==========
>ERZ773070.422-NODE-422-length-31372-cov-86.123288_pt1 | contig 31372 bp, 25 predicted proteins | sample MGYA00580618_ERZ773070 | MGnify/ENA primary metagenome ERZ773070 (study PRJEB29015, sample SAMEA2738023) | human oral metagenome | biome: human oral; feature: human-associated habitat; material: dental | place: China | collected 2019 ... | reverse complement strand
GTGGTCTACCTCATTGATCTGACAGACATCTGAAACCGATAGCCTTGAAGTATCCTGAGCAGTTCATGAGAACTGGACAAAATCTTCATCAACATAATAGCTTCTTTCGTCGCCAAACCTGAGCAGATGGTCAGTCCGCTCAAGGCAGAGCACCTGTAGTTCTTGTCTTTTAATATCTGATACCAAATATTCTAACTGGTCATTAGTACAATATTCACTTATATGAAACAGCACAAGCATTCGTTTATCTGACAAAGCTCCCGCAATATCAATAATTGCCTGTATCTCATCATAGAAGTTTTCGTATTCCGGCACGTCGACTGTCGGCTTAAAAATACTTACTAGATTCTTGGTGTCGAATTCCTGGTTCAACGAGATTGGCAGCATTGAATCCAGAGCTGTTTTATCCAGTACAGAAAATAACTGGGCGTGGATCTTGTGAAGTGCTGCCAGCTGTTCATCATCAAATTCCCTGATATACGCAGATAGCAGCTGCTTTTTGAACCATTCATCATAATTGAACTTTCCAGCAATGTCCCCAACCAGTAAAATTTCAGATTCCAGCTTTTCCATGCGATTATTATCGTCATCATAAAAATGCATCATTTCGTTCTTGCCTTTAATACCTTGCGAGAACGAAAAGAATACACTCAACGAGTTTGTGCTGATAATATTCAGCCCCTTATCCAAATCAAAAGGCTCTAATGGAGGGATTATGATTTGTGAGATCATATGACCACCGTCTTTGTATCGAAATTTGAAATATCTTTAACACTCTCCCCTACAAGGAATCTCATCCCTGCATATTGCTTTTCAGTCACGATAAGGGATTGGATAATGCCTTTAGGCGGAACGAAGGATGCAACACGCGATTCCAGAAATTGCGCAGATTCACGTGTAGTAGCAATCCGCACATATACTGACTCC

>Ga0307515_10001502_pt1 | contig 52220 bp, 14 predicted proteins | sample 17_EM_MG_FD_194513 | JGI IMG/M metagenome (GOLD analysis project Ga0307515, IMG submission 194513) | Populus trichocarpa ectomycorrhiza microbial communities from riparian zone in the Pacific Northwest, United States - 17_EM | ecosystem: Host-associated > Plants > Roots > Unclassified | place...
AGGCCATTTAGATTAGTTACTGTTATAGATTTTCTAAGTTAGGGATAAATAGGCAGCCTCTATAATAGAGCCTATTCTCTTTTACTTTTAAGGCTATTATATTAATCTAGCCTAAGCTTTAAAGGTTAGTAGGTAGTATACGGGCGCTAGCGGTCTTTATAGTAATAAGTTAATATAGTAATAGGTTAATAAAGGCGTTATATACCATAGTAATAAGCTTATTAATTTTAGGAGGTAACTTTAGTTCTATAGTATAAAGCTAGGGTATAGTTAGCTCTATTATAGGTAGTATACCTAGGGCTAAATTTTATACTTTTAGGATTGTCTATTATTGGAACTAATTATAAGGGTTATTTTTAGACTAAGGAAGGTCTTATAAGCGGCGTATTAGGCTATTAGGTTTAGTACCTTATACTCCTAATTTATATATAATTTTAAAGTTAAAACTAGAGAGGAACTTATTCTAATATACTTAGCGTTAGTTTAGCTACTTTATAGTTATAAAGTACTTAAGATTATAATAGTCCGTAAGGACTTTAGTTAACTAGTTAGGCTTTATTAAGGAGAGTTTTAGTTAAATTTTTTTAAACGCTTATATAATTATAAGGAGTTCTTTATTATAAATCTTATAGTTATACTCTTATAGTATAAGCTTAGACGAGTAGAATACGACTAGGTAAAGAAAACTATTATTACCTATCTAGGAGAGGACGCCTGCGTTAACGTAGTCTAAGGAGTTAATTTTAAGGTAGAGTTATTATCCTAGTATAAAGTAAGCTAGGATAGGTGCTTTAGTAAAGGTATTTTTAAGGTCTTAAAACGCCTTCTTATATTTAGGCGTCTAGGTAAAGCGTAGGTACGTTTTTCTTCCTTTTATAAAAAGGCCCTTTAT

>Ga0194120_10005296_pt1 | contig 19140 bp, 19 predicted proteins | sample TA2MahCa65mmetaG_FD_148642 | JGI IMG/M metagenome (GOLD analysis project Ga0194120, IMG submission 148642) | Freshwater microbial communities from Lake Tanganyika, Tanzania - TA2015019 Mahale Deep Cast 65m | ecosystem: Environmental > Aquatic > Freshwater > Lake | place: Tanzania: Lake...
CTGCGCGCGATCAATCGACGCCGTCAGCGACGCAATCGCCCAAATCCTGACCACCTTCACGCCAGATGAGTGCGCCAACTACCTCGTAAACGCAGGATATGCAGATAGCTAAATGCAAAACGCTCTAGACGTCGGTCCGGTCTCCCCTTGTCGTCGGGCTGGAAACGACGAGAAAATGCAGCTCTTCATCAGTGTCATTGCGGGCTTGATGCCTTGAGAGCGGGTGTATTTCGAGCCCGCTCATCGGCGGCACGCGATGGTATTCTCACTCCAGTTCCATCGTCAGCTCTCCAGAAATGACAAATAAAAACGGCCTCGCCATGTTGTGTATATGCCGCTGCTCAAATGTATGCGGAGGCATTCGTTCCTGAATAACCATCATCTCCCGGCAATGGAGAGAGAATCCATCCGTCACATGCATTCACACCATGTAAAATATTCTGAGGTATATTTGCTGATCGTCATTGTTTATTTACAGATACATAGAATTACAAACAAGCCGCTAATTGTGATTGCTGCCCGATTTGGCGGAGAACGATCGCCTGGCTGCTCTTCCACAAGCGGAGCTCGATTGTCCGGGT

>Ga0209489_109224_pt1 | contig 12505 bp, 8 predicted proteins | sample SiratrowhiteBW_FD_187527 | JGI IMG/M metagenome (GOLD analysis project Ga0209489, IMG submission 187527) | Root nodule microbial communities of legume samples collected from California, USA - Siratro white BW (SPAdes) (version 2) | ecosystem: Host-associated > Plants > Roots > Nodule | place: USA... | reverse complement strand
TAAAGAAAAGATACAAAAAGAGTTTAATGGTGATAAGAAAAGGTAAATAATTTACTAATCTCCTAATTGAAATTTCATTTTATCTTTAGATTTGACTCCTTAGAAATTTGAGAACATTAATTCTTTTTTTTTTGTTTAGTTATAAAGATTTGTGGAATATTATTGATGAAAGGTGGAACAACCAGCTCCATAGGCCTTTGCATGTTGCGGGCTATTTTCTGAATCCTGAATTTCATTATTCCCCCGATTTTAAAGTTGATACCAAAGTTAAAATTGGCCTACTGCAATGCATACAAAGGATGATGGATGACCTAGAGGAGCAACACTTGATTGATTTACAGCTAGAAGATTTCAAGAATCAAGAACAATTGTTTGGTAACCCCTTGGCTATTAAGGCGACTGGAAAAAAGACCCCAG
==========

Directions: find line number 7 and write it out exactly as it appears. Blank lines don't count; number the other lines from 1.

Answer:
>Ga0209489_109224_pt1 | contig 12505 bp, 8 predicted proteins | sample SiratrowhiteBW_FD_187527 | JGI IMG/M metagenome (GOLD analysis project Ga0209489, IMG submission 187527) | Root nodule microbial communities of legume samples collected from California, USA - Siratro white BW (SPAdes) (version 2) | ecosystem: Host-associated > Plants > Roots > Nodule | place: USA... | reverse complement strand